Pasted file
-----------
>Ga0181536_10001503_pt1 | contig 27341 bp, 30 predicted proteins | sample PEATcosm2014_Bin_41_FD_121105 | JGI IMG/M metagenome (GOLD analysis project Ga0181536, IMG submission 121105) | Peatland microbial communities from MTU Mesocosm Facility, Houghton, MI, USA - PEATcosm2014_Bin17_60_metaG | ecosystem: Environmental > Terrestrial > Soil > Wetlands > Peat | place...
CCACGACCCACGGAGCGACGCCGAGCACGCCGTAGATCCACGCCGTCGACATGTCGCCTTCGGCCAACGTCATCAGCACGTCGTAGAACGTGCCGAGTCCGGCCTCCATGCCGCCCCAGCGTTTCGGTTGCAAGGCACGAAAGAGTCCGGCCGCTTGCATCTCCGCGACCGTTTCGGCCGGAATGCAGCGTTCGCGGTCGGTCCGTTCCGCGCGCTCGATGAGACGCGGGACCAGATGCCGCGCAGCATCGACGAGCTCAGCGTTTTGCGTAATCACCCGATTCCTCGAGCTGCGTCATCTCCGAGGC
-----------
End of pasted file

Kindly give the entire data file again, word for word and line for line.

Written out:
>Ga0181536_10001503_pt1 | contig 27341 bp, 30 predicted proteins | sample PEATcosm2014_Bin_41_FD_121105 | JGI IMG/M metagenome (GOLD analysis project Ga0181536, IMG submission 121105) | Peatland microbial communities from MTU Mesocosm Facility, Houghton, MI, USA - PEATcosm2014_Bin17_60_metaG | ecosystem: Environmental > Terrestrial > Soil > Wetlands > Peat | place...
CCACGACCCACGGAGCGACGCCGAGCACGCCGTAGATCCACGCCGTCGACATGTCGCCTTCGGCCAACGTCATCAGCACGTCGTAGAACGTGCCGAGTCCGGCCTCCATGCCGCCCCAGCGTTTCGGTTGCAAGGCACGAAAGAGTCCGGCCGCTTGCATCTCCGCGACCGTTTCGGCCGGAATGCAGCGTTCGCGGTCGGTCCGTTCCGCGCGCTCGATGAGACGCGGGACCAGATGCCGCGCAGCATCGACGAGCTCAGCGTTTTGCGTAATCACCCGATTCCTCGAGCTGCGTCATCTCCGAGGC